Refugees attack EU asylum offices on Lesvos

Syrian and Afghan refugees fall into the sea after their dinghy deflated before

Asylum-seekers attacked the premises of the European Asylum Support Office (EASO) on the island of Lesbos on Monday (24 October), protesting against delays in dealing with asylum claims, Greek and EU authorities said.

About 70 people, mostly from Pakistan and Bangladesh, threw rocks and burning blankets at EASO containers inside the Moria migrant camp, damaging three of those, a Greek police spokesman for the island said.

EASO spokesman Jean-Pierre Schembri said protesters had hurled petrol bombs while interviews with asylum-seekers were taking place. EASO staff had evacuated the camp.

“They burnt our offices this morning … The process will not resume for the time being,” he said. “We have to evaluate security issues and in our view, we need more presence of Greece police to be in place.”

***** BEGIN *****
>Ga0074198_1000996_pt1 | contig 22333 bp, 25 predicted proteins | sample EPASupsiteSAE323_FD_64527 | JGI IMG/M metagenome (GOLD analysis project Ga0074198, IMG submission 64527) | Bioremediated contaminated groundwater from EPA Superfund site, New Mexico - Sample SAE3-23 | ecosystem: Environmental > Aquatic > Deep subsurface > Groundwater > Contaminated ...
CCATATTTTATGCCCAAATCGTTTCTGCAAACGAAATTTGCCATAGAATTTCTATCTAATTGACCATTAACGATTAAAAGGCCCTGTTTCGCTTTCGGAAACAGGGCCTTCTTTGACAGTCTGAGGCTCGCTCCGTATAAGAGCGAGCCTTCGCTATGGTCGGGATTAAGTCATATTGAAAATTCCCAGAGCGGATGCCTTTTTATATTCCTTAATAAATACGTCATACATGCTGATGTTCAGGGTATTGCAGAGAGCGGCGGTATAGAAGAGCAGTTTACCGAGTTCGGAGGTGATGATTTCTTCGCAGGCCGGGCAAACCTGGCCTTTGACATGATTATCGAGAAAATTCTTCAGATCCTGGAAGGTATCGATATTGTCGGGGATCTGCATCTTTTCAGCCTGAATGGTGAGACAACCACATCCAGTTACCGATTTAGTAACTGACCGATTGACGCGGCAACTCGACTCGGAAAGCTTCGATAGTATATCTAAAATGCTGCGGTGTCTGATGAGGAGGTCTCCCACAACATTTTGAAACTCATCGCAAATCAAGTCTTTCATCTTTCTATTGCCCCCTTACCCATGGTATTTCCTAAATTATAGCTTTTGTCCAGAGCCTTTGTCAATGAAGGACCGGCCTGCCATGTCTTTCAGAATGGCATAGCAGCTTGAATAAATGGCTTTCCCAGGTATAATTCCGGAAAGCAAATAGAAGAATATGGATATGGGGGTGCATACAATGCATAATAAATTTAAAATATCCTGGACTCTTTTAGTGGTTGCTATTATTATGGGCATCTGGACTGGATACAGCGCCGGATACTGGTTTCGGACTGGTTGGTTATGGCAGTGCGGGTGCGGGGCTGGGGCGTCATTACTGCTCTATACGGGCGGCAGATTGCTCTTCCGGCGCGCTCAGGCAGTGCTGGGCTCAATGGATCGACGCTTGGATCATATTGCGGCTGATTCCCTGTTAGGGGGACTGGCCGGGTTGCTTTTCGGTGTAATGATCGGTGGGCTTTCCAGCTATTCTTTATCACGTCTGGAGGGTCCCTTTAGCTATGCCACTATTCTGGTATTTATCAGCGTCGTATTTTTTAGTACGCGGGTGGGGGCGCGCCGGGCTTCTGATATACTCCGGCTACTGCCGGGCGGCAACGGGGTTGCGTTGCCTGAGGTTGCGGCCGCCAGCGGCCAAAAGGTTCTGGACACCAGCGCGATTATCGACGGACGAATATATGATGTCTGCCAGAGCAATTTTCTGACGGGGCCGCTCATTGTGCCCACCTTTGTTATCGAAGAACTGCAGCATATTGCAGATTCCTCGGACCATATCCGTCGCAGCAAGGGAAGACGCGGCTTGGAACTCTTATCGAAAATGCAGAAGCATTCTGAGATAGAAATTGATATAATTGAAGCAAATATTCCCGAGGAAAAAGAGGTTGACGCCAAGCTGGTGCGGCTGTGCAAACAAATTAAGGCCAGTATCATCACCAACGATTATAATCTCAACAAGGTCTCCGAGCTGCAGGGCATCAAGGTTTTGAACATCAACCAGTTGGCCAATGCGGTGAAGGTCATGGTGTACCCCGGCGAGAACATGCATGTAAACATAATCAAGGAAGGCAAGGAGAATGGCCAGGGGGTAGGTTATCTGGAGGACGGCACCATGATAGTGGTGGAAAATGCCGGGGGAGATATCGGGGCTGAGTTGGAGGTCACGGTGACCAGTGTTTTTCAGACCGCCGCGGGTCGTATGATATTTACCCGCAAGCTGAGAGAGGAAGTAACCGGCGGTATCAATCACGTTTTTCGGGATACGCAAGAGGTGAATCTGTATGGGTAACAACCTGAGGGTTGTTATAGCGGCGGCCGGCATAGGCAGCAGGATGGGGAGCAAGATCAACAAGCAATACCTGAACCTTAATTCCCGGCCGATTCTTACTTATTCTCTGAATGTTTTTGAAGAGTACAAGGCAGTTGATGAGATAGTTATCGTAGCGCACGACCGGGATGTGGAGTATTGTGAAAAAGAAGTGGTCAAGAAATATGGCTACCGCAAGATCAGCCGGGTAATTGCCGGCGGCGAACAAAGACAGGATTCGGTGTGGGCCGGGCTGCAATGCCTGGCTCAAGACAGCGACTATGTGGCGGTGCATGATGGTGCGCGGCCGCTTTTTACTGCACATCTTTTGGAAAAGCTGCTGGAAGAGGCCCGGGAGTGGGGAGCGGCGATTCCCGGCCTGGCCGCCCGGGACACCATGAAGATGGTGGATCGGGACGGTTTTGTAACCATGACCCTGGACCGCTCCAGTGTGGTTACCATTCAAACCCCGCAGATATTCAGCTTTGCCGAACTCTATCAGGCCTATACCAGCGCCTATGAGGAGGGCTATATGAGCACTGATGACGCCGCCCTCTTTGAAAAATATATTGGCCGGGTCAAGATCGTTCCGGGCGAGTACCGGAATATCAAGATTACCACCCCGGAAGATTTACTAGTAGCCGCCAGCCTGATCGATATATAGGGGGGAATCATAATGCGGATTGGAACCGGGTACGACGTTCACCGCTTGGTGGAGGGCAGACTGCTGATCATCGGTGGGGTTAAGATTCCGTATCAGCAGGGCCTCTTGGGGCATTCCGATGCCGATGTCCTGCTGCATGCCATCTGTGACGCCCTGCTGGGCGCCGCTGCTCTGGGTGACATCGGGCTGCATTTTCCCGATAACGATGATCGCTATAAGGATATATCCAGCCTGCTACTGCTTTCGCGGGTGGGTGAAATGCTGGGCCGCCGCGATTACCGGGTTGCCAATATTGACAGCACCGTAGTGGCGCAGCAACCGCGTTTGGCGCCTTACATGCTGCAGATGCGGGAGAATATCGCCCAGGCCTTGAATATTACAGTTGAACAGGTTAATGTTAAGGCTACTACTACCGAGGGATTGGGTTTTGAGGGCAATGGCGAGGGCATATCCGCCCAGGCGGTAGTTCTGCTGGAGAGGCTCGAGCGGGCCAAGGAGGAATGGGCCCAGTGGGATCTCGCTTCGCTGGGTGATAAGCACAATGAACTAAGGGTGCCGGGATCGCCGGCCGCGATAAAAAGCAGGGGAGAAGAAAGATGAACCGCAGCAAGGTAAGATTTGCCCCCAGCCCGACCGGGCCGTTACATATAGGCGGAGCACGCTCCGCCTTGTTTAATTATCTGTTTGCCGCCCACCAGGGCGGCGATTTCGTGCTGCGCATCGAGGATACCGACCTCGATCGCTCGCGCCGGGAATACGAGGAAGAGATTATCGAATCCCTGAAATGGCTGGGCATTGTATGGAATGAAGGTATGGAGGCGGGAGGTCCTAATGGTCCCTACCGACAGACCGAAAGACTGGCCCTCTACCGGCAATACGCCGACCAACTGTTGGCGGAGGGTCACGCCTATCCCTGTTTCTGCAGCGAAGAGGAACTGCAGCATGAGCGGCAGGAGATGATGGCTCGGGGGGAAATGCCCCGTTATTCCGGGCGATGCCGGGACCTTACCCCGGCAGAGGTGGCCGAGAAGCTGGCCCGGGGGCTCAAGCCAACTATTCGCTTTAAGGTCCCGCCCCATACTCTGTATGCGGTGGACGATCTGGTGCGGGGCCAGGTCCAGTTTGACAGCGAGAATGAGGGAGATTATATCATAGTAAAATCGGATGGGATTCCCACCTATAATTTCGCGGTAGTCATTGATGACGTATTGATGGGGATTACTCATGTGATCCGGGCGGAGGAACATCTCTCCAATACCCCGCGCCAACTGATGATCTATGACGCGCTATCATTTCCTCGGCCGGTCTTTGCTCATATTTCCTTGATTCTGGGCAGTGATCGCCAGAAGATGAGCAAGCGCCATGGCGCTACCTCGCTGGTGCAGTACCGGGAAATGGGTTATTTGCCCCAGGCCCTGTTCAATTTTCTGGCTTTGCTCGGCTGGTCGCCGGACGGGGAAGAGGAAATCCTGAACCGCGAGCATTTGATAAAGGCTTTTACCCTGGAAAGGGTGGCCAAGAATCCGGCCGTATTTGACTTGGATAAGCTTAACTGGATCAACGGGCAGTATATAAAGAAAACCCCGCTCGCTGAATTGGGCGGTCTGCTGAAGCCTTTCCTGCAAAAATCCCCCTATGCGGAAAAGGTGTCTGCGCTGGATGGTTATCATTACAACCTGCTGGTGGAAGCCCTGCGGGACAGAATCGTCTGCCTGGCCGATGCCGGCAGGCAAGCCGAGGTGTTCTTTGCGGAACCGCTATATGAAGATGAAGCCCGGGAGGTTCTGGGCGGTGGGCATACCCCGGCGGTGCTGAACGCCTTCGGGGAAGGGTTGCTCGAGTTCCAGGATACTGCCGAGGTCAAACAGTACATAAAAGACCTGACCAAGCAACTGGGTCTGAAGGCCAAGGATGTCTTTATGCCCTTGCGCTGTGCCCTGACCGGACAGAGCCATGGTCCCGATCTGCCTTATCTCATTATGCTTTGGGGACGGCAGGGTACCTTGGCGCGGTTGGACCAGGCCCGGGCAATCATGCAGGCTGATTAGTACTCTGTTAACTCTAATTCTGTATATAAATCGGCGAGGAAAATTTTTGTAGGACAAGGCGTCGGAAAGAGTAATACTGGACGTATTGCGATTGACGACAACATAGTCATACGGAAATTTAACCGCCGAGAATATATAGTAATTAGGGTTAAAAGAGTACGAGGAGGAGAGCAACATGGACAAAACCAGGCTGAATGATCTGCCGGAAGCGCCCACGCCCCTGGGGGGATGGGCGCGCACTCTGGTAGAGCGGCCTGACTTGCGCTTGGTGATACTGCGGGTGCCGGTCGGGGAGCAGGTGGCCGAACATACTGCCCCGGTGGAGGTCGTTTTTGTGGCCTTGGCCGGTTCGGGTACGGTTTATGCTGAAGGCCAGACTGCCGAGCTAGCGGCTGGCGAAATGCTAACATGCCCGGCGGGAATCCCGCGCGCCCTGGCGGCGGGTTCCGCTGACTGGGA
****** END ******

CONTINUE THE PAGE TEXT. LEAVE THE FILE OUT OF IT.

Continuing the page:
Jose Carreira, executive director of EASO, said, “Incidents have occurred in the past but this is the most serious one.”

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No-one was hurt in the incident and the blaze was quickly brought under control by firefighters, but the shipping container offices were virtually destroyed, a police official said, speaking on condition of anonymity.

“We are looking into ways of guaranteeing that this might not happen again,” added Carreira, who is in Athens for meetings with Greece’s immigration ministry.

Part of the camp was badly damaged in a fire on 19 September during clashes between refugees and police, and thousands had to be moved out before returning two days later.

More than 15,000 asylum-seekers are living in overcrowded camps on Greek islands close to Turkey, stranded by a European deal with Ankara to seal the main route into the continent for a million refugees and migrants last year.

Nearly 66,000 refugees and migrants are currently stranded in Greece, according to official figures.

Asylum-seekers wait for weeks or months for their claims to be processed.

There are nearly 6,000 asylum-seekers on Lesbos alone, nearly double the capacity its two camps can handle. Violence and protests at the conditions there are frequent.

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